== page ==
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Image and Description for Poem #531

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We dream – it is good we are dreaming – It would hurt us – were we awake – But since it is playing – kill us, And we are playing – shriek – What harm? Men die – externally – It is a truth – of Blood – But we – are dying in Drama – And Drama – is never dead – Cautious – We jar each other – And either – open the eyes – Lest the Phantasm – prove the Mistake – And the livid Surprise Cool us to Shafts of Granite – With just an Age – and Name – And perhaps a phrase in Egyptian – It’s prudenter – to dream –   Description, This poem is about two different types of people, the first being; people who can dream up fantasies and use their imagination to create a drama for entertaining themselves and others. The second being; people who take everything literally, don’t stray from the obvious, make sure not to stand out, they are dull, ordinary, righteous, and condemning of others. Not being able to see beyond reality can be harmful. If someone doesn’t know how to pl

Image and Description for Poem #122

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A something in a summer’s Day As slow her flambeaux burn away Which solemnizes me. A something in a summer’s noon – A depth – an Azure – a perfume – Transcending ecstasy. And still within a summer’s night A something to transporting bright I clap my hands to see – Then veil my too inspecting face Lest such a subtle – shimmering grace Flutter too far for me – The wizard fingers never rest – The purple brook within the breast still chafes its narrow bed – Still rears the East her amber Flag – Guides still the Sun along the Crag His Caravan of Red – So looking on – the night – the morn Conclude the wonder gay – And I meet, coming thro’ the dews Another summer’s Day! Description This poem is about getting lost in the beauty of a summer day, so much so, you even have to “veil” your face. The colors made by the sun and the brightness of the stars, meet together in a drop of dew on another summer’s day, because God or “The wizard fingers never rest” will a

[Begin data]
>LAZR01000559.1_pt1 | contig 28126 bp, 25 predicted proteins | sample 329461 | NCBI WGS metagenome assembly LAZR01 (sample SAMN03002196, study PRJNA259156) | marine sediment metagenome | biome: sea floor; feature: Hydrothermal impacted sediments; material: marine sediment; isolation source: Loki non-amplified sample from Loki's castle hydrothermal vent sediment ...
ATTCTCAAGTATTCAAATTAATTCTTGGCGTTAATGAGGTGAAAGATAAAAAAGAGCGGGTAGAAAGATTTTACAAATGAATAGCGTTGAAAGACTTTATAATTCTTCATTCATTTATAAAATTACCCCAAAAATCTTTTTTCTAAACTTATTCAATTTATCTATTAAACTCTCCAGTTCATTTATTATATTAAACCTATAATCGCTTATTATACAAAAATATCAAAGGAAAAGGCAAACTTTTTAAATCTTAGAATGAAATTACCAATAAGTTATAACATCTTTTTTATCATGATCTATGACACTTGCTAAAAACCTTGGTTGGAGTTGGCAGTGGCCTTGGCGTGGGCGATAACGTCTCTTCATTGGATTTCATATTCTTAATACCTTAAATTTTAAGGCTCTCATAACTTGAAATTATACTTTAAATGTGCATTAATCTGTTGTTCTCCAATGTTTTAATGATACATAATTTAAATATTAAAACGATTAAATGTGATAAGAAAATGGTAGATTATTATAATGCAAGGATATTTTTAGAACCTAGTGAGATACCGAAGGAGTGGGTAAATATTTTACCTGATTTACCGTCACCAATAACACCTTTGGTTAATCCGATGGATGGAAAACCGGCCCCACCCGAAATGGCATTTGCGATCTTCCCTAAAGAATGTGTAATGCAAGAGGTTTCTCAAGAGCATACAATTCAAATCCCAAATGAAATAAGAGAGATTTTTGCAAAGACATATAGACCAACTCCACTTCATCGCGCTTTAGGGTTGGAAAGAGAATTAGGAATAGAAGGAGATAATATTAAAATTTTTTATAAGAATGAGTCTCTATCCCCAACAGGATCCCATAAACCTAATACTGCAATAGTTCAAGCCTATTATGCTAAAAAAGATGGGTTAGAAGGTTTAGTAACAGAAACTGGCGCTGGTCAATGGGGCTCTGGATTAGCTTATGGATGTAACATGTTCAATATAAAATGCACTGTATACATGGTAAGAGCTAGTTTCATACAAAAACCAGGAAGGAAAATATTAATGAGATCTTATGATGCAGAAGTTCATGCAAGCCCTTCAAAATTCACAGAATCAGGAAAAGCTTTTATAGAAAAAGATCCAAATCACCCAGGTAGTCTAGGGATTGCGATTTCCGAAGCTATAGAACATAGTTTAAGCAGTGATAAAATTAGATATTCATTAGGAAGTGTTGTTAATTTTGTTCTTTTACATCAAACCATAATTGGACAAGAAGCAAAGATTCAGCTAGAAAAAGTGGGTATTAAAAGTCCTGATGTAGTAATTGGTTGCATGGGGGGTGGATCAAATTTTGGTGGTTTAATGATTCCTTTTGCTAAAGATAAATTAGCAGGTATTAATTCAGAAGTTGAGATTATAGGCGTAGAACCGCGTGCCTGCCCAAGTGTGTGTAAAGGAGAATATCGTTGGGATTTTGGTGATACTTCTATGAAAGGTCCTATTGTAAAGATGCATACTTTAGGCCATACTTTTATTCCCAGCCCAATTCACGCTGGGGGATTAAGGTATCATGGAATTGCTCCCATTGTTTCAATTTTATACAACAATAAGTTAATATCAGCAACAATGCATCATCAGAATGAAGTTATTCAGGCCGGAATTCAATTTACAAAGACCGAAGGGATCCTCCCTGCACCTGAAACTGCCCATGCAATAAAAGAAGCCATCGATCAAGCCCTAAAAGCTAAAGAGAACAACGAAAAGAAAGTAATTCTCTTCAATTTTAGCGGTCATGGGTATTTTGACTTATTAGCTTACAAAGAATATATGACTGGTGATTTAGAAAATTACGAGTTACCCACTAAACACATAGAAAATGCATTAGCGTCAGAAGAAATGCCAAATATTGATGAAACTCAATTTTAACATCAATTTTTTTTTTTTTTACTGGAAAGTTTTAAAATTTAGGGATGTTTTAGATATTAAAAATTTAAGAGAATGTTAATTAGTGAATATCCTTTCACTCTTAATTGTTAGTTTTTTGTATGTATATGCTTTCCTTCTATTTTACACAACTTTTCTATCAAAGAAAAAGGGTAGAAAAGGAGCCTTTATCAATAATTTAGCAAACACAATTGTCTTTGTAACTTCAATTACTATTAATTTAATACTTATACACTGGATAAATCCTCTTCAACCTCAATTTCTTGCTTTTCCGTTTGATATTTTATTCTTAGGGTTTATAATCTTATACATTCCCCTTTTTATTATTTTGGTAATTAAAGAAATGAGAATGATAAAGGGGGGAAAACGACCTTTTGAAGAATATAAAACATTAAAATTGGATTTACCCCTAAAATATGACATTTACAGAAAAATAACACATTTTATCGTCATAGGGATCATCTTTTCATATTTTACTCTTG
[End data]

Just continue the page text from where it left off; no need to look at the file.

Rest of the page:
Image and Description for Poem #155

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The Murmur of a Bee A Witchcraft – yieldeth me – If any ask me why – ‘Twere easier to die – Than tell – The Red upon the Hill Taketh away my will – If anybody sneer – Take care – for God is here – That’s all. The Breaking of the Day Addeth to my Degree – If any ask me how – Artist – who drew me so – Must tell! Description In a moment of awe, trapped, in a rapturous way, by the beauty of something outside your self. For Emily, it was a fascination with a bee or the sun, “The Red Upon the Hill”. For me it was the Japanese Maple, in full flaming red glory out side my window that held me captive, so still, an artist could draw me. Go ahead and “sneer” if you will at our stillness. Stillness, that takes us away from everything, everything that is but God.

Image and Description for Poem #143

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For every Bird a Nest – Wherefore in timid quest Some little Wren goes seeking round – Wherefore when boughs are free – Households in every tree – Pilgrim be found? Perhaps a home too high – Ah Aristocracy! The little Wren desires – Perhaps of twig so fine – Of twine e’en superfine, Her pride aspires – The Lark is not ashamed To build upon the ground Her modest house – Yet who of all the throng Dancing around the sun Does so rejoice? Description Just like the Wren in the poem, at some point we all have aspired to “Aristocracy” for bigger and better things, the tallest building, the bigger home, and the fancy car. These beautiful materialistic things are so alluring, but they not only come with a price they come with a sacrifice. You sacrifice your freedom of time, you now have to work to pay or take care of all these things. We can all learn from the Lark who humbly builds its nest on the ground, but is “happy as a lark”, because there is time for